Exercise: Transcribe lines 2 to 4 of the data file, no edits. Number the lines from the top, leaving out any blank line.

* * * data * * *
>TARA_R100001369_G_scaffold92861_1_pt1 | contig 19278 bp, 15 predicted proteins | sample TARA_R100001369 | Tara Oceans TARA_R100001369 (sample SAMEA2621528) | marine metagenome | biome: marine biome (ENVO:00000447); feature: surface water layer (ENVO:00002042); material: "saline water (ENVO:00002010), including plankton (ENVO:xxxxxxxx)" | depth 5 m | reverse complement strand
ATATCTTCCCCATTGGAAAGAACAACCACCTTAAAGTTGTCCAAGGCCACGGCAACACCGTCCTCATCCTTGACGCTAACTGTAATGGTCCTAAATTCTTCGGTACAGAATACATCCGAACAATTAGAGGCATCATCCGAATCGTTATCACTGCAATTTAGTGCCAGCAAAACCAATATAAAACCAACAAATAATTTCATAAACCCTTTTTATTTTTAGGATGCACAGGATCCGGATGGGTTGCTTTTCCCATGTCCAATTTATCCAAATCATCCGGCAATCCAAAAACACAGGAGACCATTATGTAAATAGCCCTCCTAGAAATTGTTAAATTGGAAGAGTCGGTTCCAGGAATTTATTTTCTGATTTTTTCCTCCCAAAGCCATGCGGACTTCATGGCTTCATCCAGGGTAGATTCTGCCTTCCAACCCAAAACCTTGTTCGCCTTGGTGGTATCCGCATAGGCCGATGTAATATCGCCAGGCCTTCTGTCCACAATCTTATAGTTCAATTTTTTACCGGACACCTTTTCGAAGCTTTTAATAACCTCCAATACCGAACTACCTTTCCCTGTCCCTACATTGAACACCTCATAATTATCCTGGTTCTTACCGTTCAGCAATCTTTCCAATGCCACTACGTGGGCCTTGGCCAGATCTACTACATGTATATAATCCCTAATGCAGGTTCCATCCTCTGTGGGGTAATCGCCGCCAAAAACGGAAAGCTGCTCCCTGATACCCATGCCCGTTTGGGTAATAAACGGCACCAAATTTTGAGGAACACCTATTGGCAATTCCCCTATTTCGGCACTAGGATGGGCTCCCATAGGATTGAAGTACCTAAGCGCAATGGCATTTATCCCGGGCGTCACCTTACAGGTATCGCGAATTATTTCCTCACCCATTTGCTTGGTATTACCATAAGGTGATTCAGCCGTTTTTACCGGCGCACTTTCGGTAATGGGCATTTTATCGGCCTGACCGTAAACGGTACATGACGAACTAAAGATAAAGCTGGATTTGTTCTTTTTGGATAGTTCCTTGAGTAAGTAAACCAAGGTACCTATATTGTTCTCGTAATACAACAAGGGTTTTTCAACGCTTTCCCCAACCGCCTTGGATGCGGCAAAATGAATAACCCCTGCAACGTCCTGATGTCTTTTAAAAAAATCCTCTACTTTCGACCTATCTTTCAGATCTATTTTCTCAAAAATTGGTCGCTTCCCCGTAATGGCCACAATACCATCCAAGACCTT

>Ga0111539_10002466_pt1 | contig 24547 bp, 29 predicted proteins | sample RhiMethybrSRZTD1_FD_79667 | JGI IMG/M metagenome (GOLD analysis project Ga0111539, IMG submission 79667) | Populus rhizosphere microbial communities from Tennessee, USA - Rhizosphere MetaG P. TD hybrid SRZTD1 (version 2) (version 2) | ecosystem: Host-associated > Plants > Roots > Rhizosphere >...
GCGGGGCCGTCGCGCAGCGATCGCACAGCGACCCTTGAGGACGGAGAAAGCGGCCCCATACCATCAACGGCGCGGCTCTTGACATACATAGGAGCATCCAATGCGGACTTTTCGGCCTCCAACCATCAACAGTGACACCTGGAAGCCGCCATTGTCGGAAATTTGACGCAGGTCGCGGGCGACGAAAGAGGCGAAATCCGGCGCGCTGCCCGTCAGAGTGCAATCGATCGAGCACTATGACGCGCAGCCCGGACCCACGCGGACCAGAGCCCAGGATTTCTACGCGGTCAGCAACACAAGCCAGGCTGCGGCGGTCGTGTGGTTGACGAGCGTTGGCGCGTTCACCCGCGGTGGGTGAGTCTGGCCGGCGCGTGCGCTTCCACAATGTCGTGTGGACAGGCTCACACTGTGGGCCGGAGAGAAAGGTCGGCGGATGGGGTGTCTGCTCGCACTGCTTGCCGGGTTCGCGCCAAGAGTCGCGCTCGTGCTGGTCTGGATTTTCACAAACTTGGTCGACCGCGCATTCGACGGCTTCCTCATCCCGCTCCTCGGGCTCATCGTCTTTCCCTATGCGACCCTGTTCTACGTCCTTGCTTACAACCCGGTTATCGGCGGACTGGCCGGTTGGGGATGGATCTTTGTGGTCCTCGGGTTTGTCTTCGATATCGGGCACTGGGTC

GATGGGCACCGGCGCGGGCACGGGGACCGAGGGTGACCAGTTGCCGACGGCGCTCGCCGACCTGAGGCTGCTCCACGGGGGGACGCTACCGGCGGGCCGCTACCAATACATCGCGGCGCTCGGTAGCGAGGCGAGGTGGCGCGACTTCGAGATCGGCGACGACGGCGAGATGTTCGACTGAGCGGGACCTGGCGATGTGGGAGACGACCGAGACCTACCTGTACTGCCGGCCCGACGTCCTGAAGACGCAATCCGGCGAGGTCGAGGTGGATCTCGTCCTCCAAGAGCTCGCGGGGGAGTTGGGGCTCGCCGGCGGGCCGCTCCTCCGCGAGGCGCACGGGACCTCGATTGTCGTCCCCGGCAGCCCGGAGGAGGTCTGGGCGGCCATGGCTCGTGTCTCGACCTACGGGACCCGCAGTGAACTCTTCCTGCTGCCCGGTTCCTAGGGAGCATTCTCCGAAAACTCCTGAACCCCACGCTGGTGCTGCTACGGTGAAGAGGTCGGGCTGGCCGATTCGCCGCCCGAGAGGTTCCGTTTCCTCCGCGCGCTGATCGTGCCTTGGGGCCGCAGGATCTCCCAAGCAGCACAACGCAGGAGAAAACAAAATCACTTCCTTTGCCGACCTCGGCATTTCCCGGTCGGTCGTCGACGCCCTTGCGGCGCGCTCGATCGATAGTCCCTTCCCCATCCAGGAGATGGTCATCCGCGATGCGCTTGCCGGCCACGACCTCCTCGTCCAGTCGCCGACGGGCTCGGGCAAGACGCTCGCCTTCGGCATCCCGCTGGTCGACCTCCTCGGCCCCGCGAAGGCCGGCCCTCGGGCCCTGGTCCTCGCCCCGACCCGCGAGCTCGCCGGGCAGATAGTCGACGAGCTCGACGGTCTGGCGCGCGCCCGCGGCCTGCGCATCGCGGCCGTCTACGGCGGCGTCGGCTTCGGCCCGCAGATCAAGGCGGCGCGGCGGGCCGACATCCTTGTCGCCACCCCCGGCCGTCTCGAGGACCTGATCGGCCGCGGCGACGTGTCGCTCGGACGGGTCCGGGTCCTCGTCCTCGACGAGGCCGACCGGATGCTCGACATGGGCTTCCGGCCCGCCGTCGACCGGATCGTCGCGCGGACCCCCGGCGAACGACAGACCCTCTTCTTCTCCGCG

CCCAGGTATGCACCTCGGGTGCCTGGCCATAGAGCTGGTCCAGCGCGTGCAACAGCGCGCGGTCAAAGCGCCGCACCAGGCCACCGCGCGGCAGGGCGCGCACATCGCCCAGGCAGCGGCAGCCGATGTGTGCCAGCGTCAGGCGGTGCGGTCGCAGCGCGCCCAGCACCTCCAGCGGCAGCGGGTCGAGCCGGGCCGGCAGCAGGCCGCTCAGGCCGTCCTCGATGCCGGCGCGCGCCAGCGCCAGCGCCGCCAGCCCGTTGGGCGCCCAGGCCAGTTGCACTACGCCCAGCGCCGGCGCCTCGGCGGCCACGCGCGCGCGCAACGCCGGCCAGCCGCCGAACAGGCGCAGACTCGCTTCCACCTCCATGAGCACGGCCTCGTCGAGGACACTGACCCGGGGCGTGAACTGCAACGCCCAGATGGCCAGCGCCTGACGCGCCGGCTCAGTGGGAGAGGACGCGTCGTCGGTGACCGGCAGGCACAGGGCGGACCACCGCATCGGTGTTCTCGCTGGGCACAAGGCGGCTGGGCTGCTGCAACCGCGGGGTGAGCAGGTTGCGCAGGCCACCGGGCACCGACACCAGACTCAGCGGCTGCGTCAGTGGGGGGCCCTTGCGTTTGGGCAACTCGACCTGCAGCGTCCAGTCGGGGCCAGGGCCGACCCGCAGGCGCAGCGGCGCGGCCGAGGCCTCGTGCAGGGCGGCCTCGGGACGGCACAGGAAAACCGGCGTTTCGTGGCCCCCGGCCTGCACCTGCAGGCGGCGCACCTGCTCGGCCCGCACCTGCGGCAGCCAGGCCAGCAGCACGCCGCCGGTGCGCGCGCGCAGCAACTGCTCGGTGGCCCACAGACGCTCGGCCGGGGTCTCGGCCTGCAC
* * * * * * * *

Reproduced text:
ATATCTTCCCCATTGGAAAGAACAACCACCTTAAAGTTGTCCAAGGCCACGGCAACACCGTCCTCATCCTTGACGCTAACTGTAATGGTCCTAAATTCTTCGGTACAGAATACATCCGAACAATTAGAGGCATCATCCGAATCGTTATCACTGCAATTTAGTGCCAGCAAAACCAATATAAAACCAACAAATAATTTCATAAACCCTTTTTATTTTTAGGATGCACAGGATCCGGATGGGTTGCTTTTCCCATGTCCAATTTATCCAAATCATCCGGCAATCCAAAAACACAGGAGACCATTATGTAAATAGCCCTCCTAGAAATTGTTAAATTGGAAGAGTCGGTTCCAGGAATTTATTTTCTGATTTTTTCCTCCCAAAGCCATGCGGACTTCATGGCTTCATCCAGGGTAGATTCTGCCTTCCAACCCAAAACCTTGTTCGCCTTGGTGGTATCCGCATAGGCCGATGTAATATCGCCAGGCCTTCTGTCCACAATCTTATAGTTCAATTTTTTACCGGACACCTTTTCGAAGCTTTTAATAACCTCCAATACCGAACTACCTTTCCCTGTCCCTACATTGAACACCTCATAATTATCCTGGTTCTTACCGTTCAGCAATCTTTCCAATGCCACTACGTGGGCCTTGGCCAGATCTACTACATGTATATAATCCCTAATGCAGGTTCCATCCTCTGTGGGGTAATCGCCGCCAAAAACGGAAAGCTGCTCCCTGATACCCATGCCCGTTTGGGTAATAAACGGCACCAAATTTTGAGGAACACCTATTGGCAATTCCCCTATTTCGGCACTAGGATGGGCTCCCATAGGATTGAAGTACCTAAGCGCAATGGCATTTATCCCGGGCGTCACCTTACAGGTATCGCGAATTATTTCCTCACCCATTTGCTTGGTATTACCATAAGGTGATTCAGCCGTTTTTACCGGCGCACTTTCGGTAATGGGCATTTTATCGGCCTGACCGTAAACGGTACATGACGAACTAAAGATAAAGCTGGATTTGTTCTTTTTGGATAGTTCCTTGAGTAAGTAAACCAAGGTACCTATATTGTTCTCGTAATACAACAAGGGTTTTTCAACGCTTTCCCCAACCGCCTTGGATGCGGCAAAATGAATAACCCCTGCAACGTCCTGATGTCTTTTAAAAAAATCCTCTACTTTCGACCTATCTTTCAGATCTATTTTCTCAAAAATTGGTCGCTTCCCCGTAATGGCCACAATACCATCCAAGACCTT

>Ga0111539_10002466_pt1 | contig 24547 bp, 29 predicted proteins | sample RhiMethybrSRZTD1_FD_79667 | JGI IMG/M metagenome (GOLD analysis project Ga0111539, IMG submission 79667) | Populus rhizosphere microbial communities from Tennessee, USA - Rhizosphere MetaG P. TD hybrid SRZTD1 (version 2) (version 2) | ecosystem: Host-associated > Plants > Roots > Rhizosphere >...
GCGGGGCCGTCGCGCAGCGATCGCACAGCGACCCTTGAGGACGGAGAAAGCGGCCCCATACCATCAACGGCGCGGCTCTTGACATACATAGGAGCATCCAATGCGGACTTTTCGGCCTCCAACCATCAACAGTGACACCTGGAAGCCGCCATTGTCGGAAATTTGACGCAGGTCGCGGGCGACGAAAGAGGCGAAATCCGGCGCGCTGCCCGTCAGAGTGCAATCGATCGAGCACTATGACGCGCAGCCCGGACCCACGCGGACCAGAGCCCAGGATTTCTACGCGGTCAGCAACACAAGCCAGGCTGCGGCGGTCGTGTGGTTGACGAGCGTTGGCGCGTTCACCCGCGGTGGGTGAGTCTGGCCGGCGCGTGCGCTTCCACAATGTCGTGTGGACAGGCTCACACTGTGGGCCGGAGAGAAAGGTCGGCGGATGGGGTGTCTGCTCGCACTGCTTGCCGGGTTCGCGCCAAGAGTCGCGCTCGTGCTGGTCTGGATTTTCACAAACTTGGTCGACCGCGCATTCGACGGCTTCCTCATCCCGCTCCTCGGGCTCATCGTCTTTCCCTATGCGACCCTGTTCTACGTCCTTGCTTACAACCCGGTTATCGGCGGACTGGCCGGTTGGGGATGGATCTTTGTGGTCCTCGGGTTTGTCTTCGATATCGGGCACTGGGTC